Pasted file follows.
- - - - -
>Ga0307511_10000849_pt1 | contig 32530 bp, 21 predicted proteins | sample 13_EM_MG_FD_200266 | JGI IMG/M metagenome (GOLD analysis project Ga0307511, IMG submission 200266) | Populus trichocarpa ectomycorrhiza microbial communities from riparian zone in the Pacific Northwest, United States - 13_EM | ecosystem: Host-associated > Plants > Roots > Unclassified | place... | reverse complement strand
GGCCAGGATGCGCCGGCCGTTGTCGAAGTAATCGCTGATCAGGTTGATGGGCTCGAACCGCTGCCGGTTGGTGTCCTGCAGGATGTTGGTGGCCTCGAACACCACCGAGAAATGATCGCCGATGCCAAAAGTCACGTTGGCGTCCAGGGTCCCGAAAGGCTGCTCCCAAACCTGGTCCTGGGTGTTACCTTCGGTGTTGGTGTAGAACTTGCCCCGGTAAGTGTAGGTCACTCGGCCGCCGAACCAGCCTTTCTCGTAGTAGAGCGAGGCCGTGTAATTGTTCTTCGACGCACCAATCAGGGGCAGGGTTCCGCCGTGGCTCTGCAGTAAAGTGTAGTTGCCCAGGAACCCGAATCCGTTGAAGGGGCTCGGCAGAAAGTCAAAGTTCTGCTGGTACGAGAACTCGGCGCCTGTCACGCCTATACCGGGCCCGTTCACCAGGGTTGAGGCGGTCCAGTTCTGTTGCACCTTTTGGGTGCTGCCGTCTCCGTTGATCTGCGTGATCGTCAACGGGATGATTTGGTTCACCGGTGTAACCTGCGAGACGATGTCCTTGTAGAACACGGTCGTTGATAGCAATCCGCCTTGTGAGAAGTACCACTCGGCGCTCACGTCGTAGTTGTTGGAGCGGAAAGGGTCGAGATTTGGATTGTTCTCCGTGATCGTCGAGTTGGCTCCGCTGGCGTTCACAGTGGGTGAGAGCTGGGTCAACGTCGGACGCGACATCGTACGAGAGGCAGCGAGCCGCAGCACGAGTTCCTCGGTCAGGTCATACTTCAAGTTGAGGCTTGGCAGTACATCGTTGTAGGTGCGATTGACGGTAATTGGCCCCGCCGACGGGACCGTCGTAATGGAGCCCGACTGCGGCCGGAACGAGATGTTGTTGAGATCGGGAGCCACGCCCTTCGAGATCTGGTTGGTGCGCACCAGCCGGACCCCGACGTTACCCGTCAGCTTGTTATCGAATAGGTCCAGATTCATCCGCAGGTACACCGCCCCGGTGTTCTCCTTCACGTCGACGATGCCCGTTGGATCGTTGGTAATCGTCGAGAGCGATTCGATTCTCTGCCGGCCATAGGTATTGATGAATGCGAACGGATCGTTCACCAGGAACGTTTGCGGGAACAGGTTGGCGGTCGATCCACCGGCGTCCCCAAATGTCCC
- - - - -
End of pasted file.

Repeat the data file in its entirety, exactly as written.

>Ga0307511_10000849_pt1 | contig 32530 bp, 21 predicted proteins | sample 13_EM_MG_FD_200266 | JGI IMG/M metagenome (GOLD analysis project Ga0307511, IMG submission 200266) | Populus trichocarpa ectomycorrhiza microbial communities from riparian zone in the Pacific Northwest, United States - 13_EM | ecosystem: Host-associated > Plants > Roots > Unclassified | place... | reverse complement strand
GGCCAGGATGCGCCGGCCGTTGTCGAAGTAATCGCTGATCAGGTTGATGGGCTCGAACCGCTGCCGGTTGGTGTCCTGCAGGATGTTGGTGGCCTCGAACACCACCGAGAAATGATCGCCGATGCCAAAAGTCACGTTGGCGTCCAGGGTCCCGAAAGGCTGCTCCCAAACCTGGTCCTGGGTGTTACCTTCGGTGTTGGTGTAGAACTTGCCCCGGTAAGTGTAGGTCACTCGGCCGCCGAACCAGCCTTTCTCGTAGTAGAGCGAGGCCGTGTAATTGTTCTTCGACGCACCAATCAGGGGCAGGGTTCCGCCGTGGCTCTGCAGTAAAGTGTAGTTGCCCAGGAACCCGAATCCGTTGAAGGGGCTCGGCAGAAAGTCAAAGTTCTGCTGGTACGAGAACTCGGCGCCTGTCACGCCTATACCGGGCCCGTTCACCAGGGTTGAGGCGGTCCAGTTCTGTTGCACCTTTTGGGTGCTGCCGTCTCCGTTGATCTGCGTGATCGTCAACGGGATGATTTGGTTCACCGGTGTAACCTGCGAGACGATGTCCTTGTAGAACACGGTCGTTGATAGCAATCCGCCTTGTGAGAAGTACCACTCGGCGCTCACGTCGTAGTTGTTGGAGCGGAAAGGGTCGAGATTTGGATTGTTCTCCGTGATCGTCGAGTTGGCTCCGCTGGCGTTCACAGTGGGTGAGAGCTGGGTCAACGTCGGACGCGACATCGTACGAGAGGCAGCGAGCCGCAGCACGAGTTCCTCGGTCAGGTCATACTTCAAGTTGAGGCTTGGCAGTACATCGTTGTAGGTGCGATTGACGGTAATTGGCCCCGCCGACGGGACCGTCGTAATGGAGCCCGACTGCGGCCGGAACGAGATGTTGTTGAGATCGGGAGCCACGCCCTTCGAGATCTGGTTGGTGCGCACCAGCCGGACCCCGACGTTACCCGTCAGCTTGTTATCGAATAGGTCCAGATTCATCCGCAGGTACACCGCCCCGGTGTTCTCCTTCACGTCGACGATGCCCGTTGGATCGTTGGTAATCGTCGAGAGCGATTCGATTCTCTGCCGGCCATAGGTATTGATGAATGCGAACGGATCGTTCACCAGGAACGTTTGCGGGAACAGGTTGGCGGTCGATCCACCGGCGTCCCCAAATGTCCC